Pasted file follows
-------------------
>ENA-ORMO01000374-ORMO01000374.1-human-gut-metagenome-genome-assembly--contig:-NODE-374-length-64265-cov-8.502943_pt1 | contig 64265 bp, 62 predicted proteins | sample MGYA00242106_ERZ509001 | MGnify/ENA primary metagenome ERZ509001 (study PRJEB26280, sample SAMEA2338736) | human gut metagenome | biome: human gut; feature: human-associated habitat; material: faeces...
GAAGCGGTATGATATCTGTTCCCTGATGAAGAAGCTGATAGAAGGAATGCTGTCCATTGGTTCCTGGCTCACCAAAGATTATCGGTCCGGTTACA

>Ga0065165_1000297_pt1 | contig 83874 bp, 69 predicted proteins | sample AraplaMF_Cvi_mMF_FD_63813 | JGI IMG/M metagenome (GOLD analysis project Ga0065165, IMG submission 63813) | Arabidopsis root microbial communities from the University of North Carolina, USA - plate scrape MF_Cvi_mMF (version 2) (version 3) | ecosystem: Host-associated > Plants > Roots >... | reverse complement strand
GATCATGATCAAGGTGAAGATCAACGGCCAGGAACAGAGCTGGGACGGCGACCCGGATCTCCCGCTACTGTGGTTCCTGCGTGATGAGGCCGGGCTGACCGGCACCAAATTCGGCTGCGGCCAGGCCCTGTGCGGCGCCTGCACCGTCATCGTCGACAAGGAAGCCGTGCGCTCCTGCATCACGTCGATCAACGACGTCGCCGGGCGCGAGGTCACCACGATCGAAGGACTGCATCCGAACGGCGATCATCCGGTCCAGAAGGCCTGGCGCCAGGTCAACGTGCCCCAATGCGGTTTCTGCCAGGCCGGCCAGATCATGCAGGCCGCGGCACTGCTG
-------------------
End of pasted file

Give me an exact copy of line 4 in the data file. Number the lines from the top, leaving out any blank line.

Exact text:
GATCATGATCAAGGTGAAGATCAACGGCCAGGAACAGAGCTGGGACGGCGACCCGGATCTCCCGCTACTGTGGTTCCTGCGTGATGAGGCCGGGCTGACCGGCACCAAATTCGGCTGCGGCCAGGCCCTGTGCGGCGCCTGCACCGTCATCGTCGACAAGGAAGCCGTGCGCTCCTGCATCACGTCGATCAACGACGTCGCCGGGCGCGAGGTCACCACGATCGAAGGACTGCATCCGAACGGCGATCATCCGGTCCAGAAGGCCTGGCGCCAGGTCAACGTGCCCCAATGCGGTTTCTGCCAGGCCGGCCAGATCATGCAGGCCGCGGCACTGCTG